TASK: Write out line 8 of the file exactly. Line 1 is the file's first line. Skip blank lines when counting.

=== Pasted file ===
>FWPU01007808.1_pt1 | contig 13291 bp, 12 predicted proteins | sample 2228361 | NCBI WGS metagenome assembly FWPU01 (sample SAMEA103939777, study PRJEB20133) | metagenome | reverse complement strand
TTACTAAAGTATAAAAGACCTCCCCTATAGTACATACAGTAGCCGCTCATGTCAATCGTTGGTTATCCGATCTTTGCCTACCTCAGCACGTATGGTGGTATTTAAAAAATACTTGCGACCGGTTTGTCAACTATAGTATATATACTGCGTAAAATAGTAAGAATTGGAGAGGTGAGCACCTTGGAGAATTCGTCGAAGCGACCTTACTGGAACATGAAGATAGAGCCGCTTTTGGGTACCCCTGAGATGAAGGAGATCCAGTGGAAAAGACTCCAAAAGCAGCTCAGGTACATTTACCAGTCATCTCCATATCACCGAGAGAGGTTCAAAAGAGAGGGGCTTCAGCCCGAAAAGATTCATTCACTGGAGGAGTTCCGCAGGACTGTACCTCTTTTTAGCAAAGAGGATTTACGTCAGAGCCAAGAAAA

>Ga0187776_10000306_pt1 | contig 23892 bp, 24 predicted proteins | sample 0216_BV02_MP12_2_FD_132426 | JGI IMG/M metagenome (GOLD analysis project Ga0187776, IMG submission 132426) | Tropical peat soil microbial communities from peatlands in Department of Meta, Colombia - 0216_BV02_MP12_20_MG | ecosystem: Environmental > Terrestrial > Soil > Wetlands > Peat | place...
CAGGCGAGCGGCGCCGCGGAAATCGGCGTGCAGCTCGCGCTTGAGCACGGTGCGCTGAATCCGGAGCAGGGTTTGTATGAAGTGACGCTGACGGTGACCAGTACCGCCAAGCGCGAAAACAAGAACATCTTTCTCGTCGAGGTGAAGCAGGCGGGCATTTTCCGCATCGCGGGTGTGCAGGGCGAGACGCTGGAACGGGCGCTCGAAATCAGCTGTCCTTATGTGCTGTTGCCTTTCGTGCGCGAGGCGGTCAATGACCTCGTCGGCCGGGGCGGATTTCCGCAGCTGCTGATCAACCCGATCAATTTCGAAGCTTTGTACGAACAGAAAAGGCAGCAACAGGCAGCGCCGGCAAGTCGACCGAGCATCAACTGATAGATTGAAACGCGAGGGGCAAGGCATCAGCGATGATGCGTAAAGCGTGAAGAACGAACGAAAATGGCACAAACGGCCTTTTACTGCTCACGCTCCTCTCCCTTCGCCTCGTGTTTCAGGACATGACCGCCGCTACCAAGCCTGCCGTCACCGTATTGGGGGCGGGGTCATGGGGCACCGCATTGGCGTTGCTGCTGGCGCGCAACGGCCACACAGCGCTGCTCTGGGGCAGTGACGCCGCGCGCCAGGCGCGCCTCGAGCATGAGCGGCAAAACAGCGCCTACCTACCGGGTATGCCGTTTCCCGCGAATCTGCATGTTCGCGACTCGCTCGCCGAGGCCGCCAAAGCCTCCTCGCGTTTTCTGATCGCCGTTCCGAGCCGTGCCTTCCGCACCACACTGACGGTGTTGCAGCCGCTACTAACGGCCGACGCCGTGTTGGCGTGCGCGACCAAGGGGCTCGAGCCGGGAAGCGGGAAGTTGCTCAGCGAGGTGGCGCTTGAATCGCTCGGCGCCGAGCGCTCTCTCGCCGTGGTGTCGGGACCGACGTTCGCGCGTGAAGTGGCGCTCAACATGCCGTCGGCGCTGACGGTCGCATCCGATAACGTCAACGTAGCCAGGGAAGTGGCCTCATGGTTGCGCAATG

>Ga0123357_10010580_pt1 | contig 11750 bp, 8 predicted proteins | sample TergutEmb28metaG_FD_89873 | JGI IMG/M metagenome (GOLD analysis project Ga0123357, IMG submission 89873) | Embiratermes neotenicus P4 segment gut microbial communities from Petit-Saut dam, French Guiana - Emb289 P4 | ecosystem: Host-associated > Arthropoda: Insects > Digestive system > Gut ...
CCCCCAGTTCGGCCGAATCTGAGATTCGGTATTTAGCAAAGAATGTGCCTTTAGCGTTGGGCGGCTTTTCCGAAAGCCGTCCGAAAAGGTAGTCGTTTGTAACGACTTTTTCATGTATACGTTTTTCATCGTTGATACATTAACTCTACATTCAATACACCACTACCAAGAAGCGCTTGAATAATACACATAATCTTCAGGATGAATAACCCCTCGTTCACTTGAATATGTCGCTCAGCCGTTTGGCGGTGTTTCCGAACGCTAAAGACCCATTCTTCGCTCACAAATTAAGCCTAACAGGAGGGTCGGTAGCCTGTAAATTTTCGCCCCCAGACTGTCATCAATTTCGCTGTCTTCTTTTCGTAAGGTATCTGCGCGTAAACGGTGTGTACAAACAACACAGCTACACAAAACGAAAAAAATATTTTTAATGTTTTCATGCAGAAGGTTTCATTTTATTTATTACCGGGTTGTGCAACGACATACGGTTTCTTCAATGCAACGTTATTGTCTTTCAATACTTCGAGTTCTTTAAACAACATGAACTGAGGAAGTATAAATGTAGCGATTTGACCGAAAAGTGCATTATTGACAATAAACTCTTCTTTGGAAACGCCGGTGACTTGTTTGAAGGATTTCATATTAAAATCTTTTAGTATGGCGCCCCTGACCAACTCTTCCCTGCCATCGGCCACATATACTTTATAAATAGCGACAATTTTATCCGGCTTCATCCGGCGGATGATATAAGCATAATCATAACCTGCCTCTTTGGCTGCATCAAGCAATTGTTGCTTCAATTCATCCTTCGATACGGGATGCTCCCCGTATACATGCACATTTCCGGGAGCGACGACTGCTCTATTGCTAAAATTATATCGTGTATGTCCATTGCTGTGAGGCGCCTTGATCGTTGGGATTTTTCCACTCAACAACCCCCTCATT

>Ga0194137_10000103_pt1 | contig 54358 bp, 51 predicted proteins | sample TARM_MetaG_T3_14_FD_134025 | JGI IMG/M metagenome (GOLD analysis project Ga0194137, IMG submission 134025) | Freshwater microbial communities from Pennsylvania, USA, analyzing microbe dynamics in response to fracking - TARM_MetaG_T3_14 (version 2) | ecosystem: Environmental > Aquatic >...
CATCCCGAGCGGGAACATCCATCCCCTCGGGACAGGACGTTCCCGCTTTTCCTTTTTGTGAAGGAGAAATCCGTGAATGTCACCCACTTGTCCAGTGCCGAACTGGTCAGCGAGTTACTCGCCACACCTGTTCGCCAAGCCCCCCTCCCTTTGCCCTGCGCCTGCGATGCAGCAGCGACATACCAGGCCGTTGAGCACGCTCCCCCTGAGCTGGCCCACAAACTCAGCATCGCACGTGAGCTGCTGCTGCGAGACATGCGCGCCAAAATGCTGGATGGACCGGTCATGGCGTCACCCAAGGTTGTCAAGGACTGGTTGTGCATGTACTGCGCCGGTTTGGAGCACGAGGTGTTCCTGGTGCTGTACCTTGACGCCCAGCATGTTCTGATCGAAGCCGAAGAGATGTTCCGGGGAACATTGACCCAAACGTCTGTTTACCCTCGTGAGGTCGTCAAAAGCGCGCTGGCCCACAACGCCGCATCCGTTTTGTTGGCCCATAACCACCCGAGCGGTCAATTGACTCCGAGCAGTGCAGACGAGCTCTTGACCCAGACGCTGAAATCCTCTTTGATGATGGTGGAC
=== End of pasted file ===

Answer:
CATCCCGAGCGGGAACATCCATCCCCTCGGGACAGGACGTTCCCGCTTTTCCTTTTTGTGAAGGAGAAATCCGTGAATGTCACCCACTTGTCCAGTGCCGAACTGGTCAGCGAGTTACTCGCCACACCTGTTCGCCAAGCCCCCCTCCCTTTGCCCTGCGCCTGCGATGCAGCAGCGACATACCAGGCCGTTGAGCACGCTCCCCCTGAGCTGGCCCACAAACTCAGCATCGCACGTGAGCTGCTGCTGCGAGACATGCGCGCCAAAATGCTGGATGGACCGGTCATGGCGTCACCCAAGGTTGTCAAGGACTGGTTGTGCATGTACTGCGCCGGTTTGGAGCACGAGGTGTTCCTGGTGCTGTACCTTGACGCCCAGCATGTTCTGATCGAAGCCGAAGAGATGTTCCGGGGAACATTGACCCAAACGTCTGTTTACCCTCGTGAGGTCGTCAAAAGCGCGCTGGCCCACAACGCCGCATCCGTTTTGTTGGCCCATAACCACCCGAGCGGTCAATTGACTCCGAGCAGTGCAGACGAGCTCTTGACCCAGACGCTGAAATCCTCTTTGATGATGGTGGAC